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'True Detective: Night Country' E4 Sent Me Into Full Psycho-Reddit-Fan-Theory Mode

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'True Detective: Night Country' Episode 4 RecapHBO

Looking for True Detective: Night Country Season 4, Episode 3? Read our recap here.

I've had a day. I missed a flight, made friends with a very kind woman from Delta (I won't name you here, but let this moment in a True Detective recap stand as a measure of your greatness), ate a nauseating amount of mini-M&Ms, and now, I'm 40,000 feet in the air next to Mr. Boogerly Sneezecough III. (😮💨... 🤧... 😢.)

At one point, during the seven (7) hours I spent at JFK today, I heard a tune that should make all of us True Detective fans smile: "Twist and Shout." No, I didn't whisper "she's awake," take off my pants, and saunter into the chilly New York air—but yes, I took it as a cosmic hint to start my episode 4 recap. Since I had some extra time on my hands, I dove entirely too far into r/True Detective. Not just the season 4 chatter—I threw it all the way back to season 1. Nine years ago. And boy, this was the perfect episode for it. Pray that I don't tell Mr. Boogerly he's not real and shout my way off this plane.

The Best Way to Spread Christmas Cheer Is By Singing Loud for Jodie Foster to Hear

It's a Christmas episode! True Detective, you softie. Let's give it up for the most depressing holiday television we've seen since The Office's "A Benihana Christmas." (Racism, sexism... leave the Office rewatch you were planning for Aaron Rodgers.) Before we dive into fan-theoryland, here's an incomplete list of the awful things episode 4 gave its characters for Christmas:

🌀 Hank Prior's Russian bride is—surprise, surprise—is a no-show. The poor guy is ghosted by the airport. He celebrates by chugging whiskey (which will be a recurring image in this recap), watching Elf, and imposing on his son.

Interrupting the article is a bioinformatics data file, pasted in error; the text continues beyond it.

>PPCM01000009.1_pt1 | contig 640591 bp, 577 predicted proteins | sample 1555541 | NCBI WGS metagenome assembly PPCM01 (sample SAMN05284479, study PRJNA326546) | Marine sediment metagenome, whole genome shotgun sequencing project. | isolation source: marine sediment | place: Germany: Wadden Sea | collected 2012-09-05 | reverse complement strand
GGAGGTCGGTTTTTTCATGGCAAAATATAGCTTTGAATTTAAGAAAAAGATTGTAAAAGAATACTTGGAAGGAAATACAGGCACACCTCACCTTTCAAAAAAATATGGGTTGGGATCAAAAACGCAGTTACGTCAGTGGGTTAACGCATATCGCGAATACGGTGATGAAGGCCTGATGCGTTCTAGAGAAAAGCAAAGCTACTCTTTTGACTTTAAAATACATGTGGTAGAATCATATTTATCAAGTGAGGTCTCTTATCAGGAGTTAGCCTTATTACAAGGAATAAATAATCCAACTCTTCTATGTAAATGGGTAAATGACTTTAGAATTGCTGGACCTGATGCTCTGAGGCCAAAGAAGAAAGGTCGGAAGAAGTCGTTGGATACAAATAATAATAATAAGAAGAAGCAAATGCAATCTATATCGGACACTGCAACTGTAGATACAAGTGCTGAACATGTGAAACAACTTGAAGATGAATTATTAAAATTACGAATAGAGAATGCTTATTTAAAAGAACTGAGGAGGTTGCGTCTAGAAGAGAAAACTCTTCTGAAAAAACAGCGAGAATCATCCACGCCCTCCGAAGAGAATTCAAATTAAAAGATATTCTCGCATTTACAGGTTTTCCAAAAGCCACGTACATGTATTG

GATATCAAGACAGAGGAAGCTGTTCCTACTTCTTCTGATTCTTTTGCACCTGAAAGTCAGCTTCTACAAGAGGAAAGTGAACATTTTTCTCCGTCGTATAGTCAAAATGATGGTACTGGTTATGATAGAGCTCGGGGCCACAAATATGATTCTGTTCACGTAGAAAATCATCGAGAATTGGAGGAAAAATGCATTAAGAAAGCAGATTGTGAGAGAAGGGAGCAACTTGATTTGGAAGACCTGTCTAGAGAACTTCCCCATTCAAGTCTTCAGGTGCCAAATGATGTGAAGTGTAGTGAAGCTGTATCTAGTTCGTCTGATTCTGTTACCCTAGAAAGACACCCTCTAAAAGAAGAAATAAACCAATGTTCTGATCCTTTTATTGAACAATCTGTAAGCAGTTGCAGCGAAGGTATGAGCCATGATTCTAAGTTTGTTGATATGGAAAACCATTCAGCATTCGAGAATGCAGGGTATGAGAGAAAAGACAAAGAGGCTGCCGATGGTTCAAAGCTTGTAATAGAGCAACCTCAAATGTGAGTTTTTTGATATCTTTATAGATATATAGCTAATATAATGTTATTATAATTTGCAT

🌀 Christmas Eve is quite a bit worse for Prior Jr. Danvers resorts to full-on hazing the intrepid detective, giving him so many orders that he can't spend the night with his family. When Prior does return home, he crawls into bed and quips to his wife, "Say it: I ruined your life and you didn't want to have the baby."Yikes, man.

🌀 Navarro's sister commits suicide—in a manner that's reminiscent of what happened to the Tsalal scientists. (Wanders outsides, removes her clothes, and walks until she falls into the lake. She neatly folds her garments, too.) When the news makes its way to Navarro, she tries to take it out on that deadbeat from episode 1. This time, he has friends. Navarro loses the fight.

🌀 Ennis police catch Danvers's stepdaughter, Leah, graffiting a local building as part of the local mining protests. Leah spends the night at Prior's, while Danvers takes to a bottle of Absolut and drives (yes, drives) to Captain Connelly's place for another booty call. He's also watching Elf.

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Mondays, am I right?HBO

Can the Dead Shut Up, Please, So I Can Write this Recap?